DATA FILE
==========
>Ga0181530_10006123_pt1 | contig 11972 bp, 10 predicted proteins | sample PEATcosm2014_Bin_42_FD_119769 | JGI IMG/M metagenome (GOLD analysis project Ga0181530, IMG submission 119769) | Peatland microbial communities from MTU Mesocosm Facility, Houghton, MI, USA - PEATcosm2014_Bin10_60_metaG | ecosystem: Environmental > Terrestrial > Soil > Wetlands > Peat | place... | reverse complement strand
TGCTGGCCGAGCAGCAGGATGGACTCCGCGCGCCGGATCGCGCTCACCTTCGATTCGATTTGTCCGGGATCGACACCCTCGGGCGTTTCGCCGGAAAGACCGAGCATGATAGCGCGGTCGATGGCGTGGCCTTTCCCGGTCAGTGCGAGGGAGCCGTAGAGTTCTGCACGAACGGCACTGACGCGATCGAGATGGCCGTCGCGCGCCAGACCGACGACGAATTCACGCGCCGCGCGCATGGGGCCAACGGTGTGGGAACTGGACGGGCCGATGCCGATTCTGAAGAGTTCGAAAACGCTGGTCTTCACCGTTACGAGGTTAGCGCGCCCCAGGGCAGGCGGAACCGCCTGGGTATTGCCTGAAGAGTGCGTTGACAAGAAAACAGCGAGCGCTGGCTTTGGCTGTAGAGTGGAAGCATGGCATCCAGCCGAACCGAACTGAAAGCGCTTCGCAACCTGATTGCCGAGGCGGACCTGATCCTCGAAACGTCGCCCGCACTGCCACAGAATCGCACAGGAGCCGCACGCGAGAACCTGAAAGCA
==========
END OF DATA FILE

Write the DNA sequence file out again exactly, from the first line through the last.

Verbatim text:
>Ga0181530_10006123_pt1 | contig 11972 bp, 10 predicted proteins | sample PEATcosm2014_Bin_42_FD_119769 | JGI IMG/M metagenome (GOLD analysis project Ga0181530, IMG submission 119769) | Peatland microbial communities from MTU Mesocosm Facility, Houghton, MI, USA - PEATcosm2014_Bin10_60_metaG | ecosystem: Environmental > Terrestrial > Soil > Wetlands > Peat | place... | reverse complement strand
TGCTGGCCGAGCAGCAGGATGGACTCCGCGCGCCGGATCGCGCTCACCTTCGATTCGATTTGTCCGGGATCGACACCCTCGGGCGTTTCGCCGGAAAGACCGAGCATGATAGCGCGGTCGATGGCGTGGCCTTTCCCGGTCAGTGCGAGGGAGCCGTAGAGTTCTGCACGAACGGCACTGACGCGATCGAGATGGCCGTCGCGCGCCAGACCGACGACGAATTCACGCGCCGCGCGCATGGGGCCAACGGTGTGGGAACTGGACGGGCCGATGCCGATTCTGAAGAGTTCGAAAACGCTGGTCTTCACCGTTACGAGGTTAGCGCGCCCCAGGGCAGGCGGAACCGCCTGGGTATTGCCTGAAGAGTGCGTTGACAAGAAAACAGCGAGCGCTGGCTTTGGCTGTAGAGTGGAAGCATGGCATCCAGCCGAACCGAACTGAAAGCGCTTCGCAACCTGATTGCCGAGGCGGACCTGATCCTCGAAACGTCGCCCGCACTGCCACAGAATCGCACAGGAGCCGCACGCGAGAACCTGAAAGCA